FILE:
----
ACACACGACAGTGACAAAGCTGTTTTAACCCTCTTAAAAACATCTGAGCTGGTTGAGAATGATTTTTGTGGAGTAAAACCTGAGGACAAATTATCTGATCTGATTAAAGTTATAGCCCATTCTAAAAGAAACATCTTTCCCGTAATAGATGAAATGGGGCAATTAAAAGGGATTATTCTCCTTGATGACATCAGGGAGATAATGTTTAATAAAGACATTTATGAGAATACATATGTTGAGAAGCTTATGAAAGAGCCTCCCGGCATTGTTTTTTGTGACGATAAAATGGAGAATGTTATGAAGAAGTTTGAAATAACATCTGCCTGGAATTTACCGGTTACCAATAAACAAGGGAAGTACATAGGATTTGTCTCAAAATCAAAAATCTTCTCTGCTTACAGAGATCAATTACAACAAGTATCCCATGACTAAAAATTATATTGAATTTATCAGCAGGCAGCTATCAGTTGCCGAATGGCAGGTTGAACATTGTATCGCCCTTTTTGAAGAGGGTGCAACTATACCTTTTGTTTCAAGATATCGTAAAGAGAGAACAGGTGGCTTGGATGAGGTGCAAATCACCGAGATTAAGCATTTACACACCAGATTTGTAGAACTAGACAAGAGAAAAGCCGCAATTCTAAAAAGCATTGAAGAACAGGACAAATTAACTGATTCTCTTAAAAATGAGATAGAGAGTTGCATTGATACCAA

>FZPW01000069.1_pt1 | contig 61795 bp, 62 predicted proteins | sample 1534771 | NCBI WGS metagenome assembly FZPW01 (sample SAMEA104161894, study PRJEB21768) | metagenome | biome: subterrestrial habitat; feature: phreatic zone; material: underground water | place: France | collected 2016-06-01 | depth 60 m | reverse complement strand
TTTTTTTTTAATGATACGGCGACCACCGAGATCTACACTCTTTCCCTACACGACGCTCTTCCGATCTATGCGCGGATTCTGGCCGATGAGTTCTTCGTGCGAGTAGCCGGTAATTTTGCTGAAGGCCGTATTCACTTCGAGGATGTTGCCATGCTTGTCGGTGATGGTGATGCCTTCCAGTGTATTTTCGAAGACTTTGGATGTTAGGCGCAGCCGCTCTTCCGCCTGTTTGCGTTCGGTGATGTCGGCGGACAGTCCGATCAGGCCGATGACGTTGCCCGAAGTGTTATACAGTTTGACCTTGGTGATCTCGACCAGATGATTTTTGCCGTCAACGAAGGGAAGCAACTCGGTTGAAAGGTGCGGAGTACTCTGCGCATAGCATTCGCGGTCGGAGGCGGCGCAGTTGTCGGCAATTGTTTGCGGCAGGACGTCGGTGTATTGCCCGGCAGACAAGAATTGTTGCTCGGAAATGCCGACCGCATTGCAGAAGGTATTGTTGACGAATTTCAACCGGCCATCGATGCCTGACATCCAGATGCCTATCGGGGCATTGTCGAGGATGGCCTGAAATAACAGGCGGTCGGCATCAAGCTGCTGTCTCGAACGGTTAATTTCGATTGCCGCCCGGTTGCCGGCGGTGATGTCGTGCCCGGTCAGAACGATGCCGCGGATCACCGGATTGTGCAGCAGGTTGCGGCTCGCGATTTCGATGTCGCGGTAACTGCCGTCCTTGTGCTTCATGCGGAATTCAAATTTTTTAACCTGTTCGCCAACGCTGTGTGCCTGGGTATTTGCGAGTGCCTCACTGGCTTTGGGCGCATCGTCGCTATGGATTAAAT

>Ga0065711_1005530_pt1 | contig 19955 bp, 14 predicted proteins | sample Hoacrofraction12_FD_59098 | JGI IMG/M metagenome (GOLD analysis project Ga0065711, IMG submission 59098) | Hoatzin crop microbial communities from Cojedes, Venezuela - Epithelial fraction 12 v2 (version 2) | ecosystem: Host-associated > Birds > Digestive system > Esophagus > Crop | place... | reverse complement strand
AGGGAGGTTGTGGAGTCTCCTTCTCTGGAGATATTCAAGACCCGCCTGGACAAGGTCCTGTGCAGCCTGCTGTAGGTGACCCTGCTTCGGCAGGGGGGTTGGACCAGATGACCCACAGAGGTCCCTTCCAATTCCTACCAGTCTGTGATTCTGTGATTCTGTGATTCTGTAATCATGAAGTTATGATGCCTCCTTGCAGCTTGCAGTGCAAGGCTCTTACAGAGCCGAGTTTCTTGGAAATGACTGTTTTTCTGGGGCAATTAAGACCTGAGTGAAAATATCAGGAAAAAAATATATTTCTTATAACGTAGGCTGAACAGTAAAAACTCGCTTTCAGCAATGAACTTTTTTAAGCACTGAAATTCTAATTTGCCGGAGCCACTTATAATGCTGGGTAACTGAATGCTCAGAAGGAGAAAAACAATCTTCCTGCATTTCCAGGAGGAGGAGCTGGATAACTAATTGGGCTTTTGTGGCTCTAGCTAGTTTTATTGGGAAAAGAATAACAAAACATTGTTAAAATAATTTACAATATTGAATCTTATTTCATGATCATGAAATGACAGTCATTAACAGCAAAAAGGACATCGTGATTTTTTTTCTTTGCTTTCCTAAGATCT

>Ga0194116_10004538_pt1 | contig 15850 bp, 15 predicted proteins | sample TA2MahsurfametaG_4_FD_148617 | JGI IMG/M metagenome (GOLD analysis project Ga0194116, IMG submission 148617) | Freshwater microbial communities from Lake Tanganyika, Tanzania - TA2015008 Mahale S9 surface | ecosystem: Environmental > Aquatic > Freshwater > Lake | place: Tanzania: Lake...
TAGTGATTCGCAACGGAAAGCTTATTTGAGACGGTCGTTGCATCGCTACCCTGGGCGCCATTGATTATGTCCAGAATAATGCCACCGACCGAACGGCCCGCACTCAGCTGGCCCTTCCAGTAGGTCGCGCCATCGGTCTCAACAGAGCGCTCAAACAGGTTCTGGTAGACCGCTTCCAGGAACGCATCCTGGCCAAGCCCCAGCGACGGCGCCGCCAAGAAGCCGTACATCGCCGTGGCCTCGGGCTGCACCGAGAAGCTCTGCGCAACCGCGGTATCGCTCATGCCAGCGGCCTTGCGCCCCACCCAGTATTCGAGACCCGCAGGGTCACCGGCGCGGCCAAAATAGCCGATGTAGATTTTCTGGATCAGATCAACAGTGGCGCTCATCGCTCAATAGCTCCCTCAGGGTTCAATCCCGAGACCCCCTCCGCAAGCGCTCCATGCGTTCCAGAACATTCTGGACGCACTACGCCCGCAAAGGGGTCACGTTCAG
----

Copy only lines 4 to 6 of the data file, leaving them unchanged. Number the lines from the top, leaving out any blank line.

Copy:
>Ga0065711_1005530_pt1 | contig 19955 bp, 14 predicted proteins | sample Hoacrofraction12_FD_59098 | JGI IMG/M metagenome (GOLD analysis project Ga0065711, IMG submission 59098) | Hoatzin crop microbial communities from Cojedes, Venezuela - Epithelial fraction 12 v2 (version 2) | ecosystem: Host-associated > Birds > Digestive system > Esophagus > Crop | place... | reverse complement strand
AGGGAGGTTGTGGAGTCTCCTTCTCTGGAGATATTCAAGACCCGCCTGGACAAGGTCCTGTGCAGCCTGCTGTAGGTGACCCTGCTTCGGCAGGGGGGTTGGACCAGATGACCCACAGAGGTCCCTTCCAATTCCTACCAGTCTGTGATTCTGTGATTCTGTGATTCTGTAATCATGAAGTTATGATGCCTCCTTGCAGCTTGCAGTGCAAGGCTCTTACAGAGCCGAGTTTCTTGGAAATGACTGTTTTTCTGGGGCAATTAAGACCTGAGTGAAAATATCAGGAAAAAAATATATTTCTTATAACGTAGGCTGAACAGTAAAAACTCGCTTTCAGCAATGAACTTTTTTAAGCACTGAAATTCTAATTTGCCGGAGCCACTTATAATGCTGGGTAACTGAATGCTCAGAAGGAGAAAAACAATCTTCCTGCATTTCCAGGAGGAGGAGCTGGATAACTAATTGGGCTTTTGTGGCTCTAGCTAGTTTTATTGGGAAAAGAATAACAAAACATTGTTAAAATAATTTACAATATTGAATCTTATTTCATGATCATGAAATGACAGTCATTAACAGCAAAAAGGACATCGTGATTTTTTTTCTTTGCTTTCCTAAGATCT

>Ga0194116_10004538_pt1 | contig 15850 bp, 15 predicted proteins | sample TA2MahsurfametaG_4_FD_148617 | JGI IMG/M metagenome (GOLD analysis project Ga0194116, IMG submission 148617) | Freshwater microbial communities from Lake Tanganyika, Tanzania - TA2015008 Mahale S9 surface | ecosystem: Environmental > Aquatic > Freshwater > Lake | place: Tanzania: Lake...